Below is the latest The Pain -- When Will It End?
Updated 4/18/07

Artist's Statement

Last week it was "news" that John McCain gave a speech in which he said exactly what he’s been saying all along about Iraq, in slightly less equivocal terms. It occurred to me that this is likely to compose 97% of our "news" about the presidential campaign for the next two years--predictable, market-tested speeches that everyone understands will have no bearing on reality after the election, meaningless photo-ops, non-issues made much of, invented scandals, trivial "gaffes," posturing, sound bites, weak jokes and slander--in other words, a constant, heavy, and inexorable deluge of bullshit. (As always, Mattt Taibbi has said all this better than I can in The Low Post.) Anyway, I got to thinking, candidates should have to do something in campaigns—prove themselves through feats and contests and heroic deeds, like the Twelve Labors of Hercules. Talk is cheap: let’s see you slay something, you useless prettyboys.

Thanks to unassuming genius Aaron Long for his collaboration. He reminded me of the rules and jargon of "The Amazing Race" and also suggested the amazing detour title, "I.E.D. or I.U.D." (Alas, the almost equally excellent "Farms or Marms"--milk one cow or read one book aloud to schoolchildren--and "Grovel or Hovel"--publicly apologize for misconduct or build one home for Habitat for Humanity--fell by the wayside during my rigorous multistage editing process.) In the interest of full disclosure, I will admit that, although I have not personally owned a television for the better part of a decade, I did get briefly addicted, along with my friends Aaron and Carolyn, to "The Amazing Race" the winter I lived in Seattle two years ago. This happened to be the season featuring the hideously engrossing abusive relationship between former Playboy model Victoria Fuller and her cruel, shrieking twit of a boyfriend, Jonathan Baker. (I am even more loath to confess that we also watched the follow-up interview with this awful couple on Dr. Phil.) I regard this backsliding into TV viewership with the same fondness and caution that I do my occasional dalliances with oral narcotics: as a sobering reminder of how unhealthily fun and easily addictive they are.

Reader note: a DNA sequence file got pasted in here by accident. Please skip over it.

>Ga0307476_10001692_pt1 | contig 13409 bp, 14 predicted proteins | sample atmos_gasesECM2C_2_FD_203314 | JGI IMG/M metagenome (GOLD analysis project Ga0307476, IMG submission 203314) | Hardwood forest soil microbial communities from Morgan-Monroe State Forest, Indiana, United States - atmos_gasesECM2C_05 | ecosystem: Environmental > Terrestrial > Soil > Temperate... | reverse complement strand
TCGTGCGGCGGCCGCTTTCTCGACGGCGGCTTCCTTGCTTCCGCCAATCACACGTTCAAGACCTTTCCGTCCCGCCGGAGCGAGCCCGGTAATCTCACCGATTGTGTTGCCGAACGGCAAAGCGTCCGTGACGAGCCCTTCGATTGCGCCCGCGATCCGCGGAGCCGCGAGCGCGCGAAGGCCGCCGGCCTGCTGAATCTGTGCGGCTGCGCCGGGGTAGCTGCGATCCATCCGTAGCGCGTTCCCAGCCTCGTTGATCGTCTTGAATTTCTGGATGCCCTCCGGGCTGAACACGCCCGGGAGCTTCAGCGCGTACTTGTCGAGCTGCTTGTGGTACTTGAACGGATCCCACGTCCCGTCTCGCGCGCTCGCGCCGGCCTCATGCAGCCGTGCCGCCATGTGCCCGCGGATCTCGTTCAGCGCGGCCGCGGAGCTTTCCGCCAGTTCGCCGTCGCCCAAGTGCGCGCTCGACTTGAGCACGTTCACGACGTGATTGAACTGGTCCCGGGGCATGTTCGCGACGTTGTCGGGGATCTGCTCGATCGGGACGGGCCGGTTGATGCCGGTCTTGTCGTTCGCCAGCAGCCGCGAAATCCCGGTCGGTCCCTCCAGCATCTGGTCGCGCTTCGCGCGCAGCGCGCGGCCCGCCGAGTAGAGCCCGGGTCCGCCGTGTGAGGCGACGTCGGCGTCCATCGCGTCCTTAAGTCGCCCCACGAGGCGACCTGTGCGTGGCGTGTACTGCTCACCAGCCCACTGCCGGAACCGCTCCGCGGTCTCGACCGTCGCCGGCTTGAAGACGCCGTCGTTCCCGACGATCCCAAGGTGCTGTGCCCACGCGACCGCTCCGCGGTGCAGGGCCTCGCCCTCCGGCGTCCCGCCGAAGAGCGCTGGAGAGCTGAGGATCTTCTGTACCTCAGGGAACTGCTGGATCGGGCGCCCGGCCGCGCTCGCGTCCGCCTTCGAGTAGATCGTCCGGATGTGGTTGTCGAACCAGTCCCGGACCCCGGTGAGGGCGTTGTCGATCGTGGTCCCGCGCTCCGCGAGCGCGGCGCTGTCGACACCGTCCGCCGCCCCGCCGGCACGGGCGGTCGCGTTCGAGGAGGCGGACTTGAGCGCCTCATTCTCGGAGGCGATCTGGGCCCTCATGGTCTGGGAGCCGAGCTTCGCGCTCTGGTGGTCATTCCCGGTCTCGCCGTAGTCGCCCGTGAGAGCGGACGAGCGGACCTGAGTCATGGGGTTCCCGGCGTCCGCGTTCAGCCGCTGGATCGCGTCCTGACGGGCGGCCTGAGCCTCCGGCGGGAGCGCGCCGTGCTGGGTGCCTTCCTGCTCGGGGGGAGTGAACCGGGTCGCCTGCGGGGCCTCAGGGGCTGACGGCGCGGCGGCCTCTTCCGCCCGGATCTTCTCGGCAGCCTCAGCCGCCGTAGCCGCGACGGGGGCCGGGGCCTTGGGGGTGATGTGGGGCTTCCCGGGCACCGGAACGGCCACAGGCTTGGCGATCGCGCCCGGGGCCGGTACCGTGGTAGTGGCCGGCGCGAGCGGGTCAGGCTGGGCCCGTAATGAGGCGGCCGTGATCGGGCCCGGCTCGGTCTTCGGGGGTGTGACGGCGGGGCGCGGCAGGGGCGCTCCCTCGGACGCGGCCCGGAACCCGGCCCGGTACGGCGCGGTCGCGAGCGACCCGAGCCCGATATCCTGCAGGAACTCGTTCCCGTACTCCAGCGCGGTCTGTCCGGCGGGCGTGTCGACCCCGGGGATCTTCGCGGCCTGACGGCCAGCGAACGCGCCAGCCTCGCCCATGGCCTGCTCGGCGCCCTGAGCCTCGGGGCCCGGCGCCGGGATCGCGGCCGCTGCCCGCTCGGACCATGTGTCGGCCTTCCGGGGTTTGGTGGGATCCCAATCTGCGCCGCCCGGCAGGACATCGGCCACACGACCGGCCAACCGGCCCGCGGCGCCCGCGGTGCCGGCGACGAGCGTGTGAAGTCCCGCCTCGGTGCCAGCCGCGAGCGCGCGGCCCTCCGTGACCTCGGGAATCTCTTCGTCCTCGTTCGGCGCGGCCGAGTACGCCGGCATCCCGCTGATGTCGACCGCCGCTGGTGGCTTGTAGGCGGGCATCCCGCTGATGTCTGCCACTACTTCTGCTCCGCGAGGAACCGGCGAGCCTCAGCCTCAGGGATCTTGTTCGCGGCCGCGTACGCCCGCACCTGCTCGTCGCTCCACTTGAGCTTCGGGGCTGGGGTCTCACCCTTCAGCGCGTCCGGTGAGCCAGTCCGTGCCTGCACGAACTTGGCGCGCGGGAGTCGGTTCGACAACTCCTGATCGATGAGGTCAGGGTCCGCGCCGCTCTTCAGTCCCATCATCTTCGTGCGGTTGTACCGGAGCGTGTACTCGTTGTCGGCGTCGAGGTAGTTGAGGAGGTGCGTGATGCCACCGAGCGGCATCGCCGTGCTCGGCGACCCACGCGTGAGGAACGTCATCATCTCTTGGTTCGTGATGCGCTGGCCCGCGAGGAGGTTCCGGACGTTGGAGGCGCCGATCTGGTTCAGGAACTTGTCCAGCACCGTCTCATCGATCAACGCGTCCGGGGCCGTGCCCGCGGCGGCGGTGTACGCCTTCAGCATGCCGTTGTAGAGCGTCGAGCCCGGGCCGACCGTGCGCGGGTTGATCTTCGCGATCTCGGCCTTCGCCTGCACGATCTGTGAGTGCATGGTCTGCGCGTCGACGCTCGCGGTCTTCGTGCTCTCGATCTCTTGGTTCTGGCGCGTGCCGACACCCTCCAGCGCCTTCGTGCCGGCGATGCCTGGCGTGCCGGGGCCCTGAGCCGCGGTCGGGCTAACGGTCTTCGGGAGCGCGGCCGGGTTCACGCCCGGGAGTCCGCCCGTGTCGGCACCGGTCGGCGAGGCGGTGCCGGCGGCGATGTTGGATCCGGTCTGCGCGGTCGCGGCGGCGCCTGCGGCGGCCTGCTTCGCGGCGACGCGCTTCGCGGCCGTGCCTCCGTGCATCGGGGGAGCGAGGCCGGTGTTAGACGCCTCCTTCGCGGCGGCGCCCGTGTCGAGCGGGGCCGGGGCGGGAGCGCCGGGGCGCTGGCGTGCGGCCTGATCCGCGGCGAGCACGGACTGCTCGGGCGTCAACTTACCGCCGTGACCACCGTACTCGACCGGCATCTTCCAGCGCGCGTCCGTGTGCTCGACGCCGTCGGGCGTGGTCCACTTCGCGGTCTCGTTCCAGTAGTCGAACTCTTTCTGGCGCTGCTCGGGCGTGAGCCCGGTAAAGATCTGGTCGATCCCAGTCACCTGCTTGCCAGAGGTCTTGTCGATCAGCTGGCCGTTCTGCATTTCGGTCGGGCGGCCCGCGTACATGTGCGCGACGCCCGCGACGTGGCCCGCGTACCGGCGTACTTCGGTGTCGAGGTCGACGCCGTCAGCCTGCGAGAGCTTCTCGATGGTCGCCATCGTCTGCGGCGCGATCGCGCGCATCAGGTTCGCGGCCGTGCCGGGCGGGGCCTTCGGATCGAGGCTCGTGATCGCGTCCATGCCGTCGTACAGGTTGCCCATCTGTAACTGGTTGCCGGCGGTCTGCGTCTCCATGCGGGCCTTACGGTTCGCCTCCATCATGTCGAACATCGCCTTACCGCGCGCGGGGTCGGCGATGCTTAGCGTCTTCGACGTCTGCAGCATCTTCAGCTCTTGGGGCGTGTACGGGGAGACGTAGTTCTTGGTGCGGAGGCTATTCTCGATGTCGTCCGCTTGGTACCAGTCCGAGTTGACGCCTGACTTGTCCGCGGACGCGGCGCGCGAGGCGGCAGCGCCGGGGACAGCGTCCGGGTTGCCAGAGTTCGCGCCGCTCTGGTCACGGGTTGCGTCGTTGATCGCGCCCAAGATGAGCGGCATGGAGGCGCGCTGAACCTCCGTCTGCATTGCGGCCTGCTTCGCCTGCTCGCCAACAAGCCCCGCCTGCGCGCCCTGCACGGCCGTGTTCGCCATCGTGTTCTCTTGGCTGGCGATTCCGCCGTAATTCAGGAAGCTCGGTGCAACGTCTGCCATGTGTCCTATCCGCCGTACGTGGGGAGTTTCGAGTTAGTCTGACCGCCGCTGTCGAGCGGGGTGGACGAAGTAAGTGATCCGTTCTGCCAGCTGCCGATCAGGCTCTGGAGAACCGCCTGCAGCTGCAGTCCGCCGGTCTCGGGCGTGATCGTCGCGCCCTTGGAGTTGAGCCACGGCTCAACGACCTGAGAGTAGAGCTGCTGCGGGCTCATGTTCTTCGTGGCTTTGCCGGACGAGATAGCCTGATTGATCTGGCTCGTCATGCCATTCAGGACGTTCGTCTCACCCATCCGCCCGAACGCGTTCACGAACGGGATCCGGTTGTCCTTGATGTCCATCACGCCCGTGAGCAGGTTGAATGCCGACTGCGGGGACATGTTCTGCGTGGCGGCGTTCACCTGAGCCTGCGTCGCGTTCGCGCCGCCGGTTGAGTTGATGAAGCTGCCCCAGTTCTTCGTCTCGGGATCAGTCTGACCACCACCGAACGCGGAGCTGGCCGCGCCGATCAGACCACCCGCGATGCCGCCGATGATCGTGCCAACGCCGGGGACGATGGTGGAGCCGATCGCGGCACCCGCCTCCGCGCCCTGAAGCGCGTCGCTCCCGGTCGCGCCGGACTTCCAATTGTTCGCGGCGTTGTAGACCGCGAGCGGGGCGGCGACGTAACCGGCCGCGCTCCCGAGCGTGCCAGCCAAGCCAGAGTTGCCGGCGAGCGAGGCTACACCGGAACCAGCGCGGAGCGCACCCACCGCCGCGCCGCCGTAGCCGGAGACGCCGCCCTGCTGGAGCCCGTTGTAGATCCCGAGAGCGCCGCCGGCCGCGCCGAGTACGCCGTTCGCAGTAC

This cartoon incidentally afforded me an early crash course in drawing all the major Presidential candidates. Drawing John Edwards, of course, is exactly like drawing me, with swoopier hair and a stronger jawline. Interestingly, although I’ve known I couldn’t vote for Hilary Clinton ever since she voted to "authorize the use of force" in Iraq (the current euphemism for "having people killed"), I discovered within myself, while drawing her face for the first time, hitherto unsuspected depths of loathing for her. I even dressed her in black, like an angel of death. Insofar as it’s possible to tell these things about politicians, she appears to give a shit about exactly nothing except herself—like her husband, she seems to stand for jack shit, willing to compromise any principle and buddy up to villains and traitors, driven only by a blind, indiscriminate ravening for power. I do not believe that Hilary is likely to be the Democratic nominee for the Presidency, not just because the big donors are already jumping ship to the less personally repellent Barack Obama, but because I suspect that, deep down, Americans still hate black men less than we hate women.

Nevertheless, if she does end up running against McCain or Giuliani, I suppose I will just have to gulp back the bile, think of Big Bill back in the White House, and touch the screen beside her name. Whereupon, I suppose, the machine will cast one vote for George W. Bush.

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